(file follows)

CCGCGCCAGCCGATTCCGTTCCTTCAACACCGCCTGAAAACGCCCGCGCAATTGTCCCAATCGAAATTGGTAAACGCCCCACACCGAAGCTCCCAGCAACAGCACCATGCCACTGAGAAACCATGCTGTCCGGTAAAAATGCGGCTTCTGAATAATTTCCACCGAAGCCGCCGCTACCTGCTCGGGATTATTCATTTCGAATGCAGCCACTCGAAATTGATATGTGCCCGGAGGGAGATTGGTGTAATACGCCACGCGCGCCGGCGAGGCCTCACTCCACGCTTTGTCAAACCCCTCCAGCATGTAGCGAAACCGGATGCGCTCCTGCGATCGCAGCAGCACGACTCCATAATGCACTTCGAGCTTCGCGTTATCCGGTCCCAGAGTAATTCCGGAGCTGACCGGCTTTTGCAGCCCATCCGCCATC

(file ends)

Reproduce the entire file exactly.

CCGCGCCAGCCGATTCCGTTCCTTCAACACCGCCTGAAAACGCCCGCGCAATTGTCCCAATCGAAATTGGTAAACGCCCCACACCGAAGCTCCCAGCAACAGCACCATGCCACTGAGAAACCATGCTGTCCGGTAAAAATGCGGCTTCTGAATAATTTCCACCGAAGCCGCCGCTACCTGCTCGGGATTATTCATTTCGAATGCAGCCACTCGAAATTGATATGTGCCCGGAGGGAGATTGGTGTAATACGCCACGCGCGCCGGCGAGGCCTCACTCCACGCTTTGTCAAACCCCTCCAGCATGTAGCGAAACCGGATGCGCTCCTGCGATCGCAGCAGCACGACTCCATAATGCACTTCGAGCTTCGCGTTATCCGGTCCCAGAGTAATTCCGGAGCTGACCGGCTTTTGCAGCCCATCCGCCATC